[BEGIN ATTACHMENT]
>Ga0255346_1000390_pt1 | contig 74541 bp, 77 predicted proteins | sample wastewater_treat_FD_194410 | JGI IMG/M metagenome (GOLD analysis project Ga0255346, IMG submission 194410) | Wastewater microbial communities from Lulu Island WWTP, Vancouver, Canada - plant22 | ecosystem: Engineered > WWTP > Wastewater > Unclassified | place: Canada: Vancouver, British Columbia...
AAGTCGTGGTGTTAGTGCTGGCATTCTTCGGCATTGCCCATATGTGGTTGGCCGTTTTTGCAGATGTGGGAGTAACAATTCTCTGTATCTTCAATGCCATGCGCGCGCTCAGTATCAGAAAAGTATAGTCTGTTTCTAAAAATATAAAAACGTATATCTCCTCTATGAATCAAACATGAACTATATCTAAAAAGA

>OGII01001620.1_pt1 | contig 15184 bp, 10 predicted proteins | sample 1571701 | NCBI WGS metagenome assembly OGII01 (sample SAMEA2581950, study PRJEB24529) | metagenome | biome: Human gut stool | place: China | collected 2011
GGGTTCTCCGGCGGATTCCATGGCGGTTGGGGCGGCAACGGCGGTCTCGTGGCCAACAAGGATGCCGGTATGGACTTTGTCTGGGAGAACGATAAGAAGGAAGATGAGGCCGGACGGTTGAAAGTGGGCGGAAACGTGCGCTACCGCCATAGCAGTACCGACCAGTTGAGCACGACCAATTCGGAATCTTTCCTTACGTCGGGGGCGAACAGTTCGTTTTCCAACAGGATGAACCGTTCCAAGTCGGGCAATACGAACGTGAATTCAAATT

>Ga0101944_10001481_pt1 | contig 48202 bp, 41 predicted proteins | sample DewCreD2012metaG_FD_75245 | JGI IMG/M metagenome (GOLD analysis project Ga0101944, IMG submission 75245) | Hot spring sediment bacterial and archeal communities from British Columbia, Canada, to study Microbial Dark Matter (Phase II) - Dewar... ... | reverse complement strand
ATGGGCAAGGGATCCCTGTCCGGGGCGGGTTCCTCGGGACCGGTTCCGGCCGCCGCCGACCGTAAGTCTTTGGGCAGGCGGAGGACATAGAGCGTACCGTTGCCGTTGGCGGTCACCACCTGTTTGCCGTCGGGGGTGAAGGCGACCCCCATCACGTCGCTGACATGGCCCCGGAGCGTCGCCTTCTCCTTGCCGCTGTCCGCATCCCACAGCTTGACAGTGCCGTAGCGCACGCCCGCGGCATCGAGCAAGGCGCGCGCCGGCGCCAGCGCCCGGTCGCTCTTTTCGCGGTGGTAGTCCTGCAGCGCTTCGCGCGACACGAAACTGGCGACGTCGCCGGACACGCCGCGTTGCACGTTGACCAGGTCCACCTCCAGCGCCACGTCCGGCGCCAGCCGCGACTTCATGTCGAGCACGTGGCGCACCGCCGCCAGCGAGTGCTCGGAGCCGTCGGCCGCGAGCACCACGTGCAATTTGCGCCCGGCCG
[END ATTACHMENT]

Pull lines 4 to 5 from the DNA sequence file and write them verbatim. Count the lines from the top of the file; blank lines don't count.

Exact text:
GGGTTCTCCGGCGGATTCCATGGCGGTTGGGGCGGCAACGGCGGTCTCGTGGCCAACAAGGATGCCGGTATGGACTTTGTCTGGGAGAACGATAAGAAGGAAGATGAGGCCGGACGGTTGAAAGTGGGCGGAAACGTGCGCTACCGCCATAGCAGTACCGACCAGTTGAGCACGACCAATTCGGAATCTTTCCTTACGTCGGGGGCGAACAGTTCGTTTTCCAACAGGATGAACCGTTCCAAGTCGGGCAATACGAACGTGAATTCAAATT

>Ga0101944_10001481_pt1 | contig 48202 bp, 41 predicted proteins | sample DewCreD2012metaG_FD_75245 | JGI IMG/M metagenome (GOLD analysis project Ga0101944, IMG submission 75245) | Hot spring sediment bacterial and archeal communities from British Columbia, Canada, to study Microbial Dark Matter (Phase II) - Dewar... ... | reverse complement strand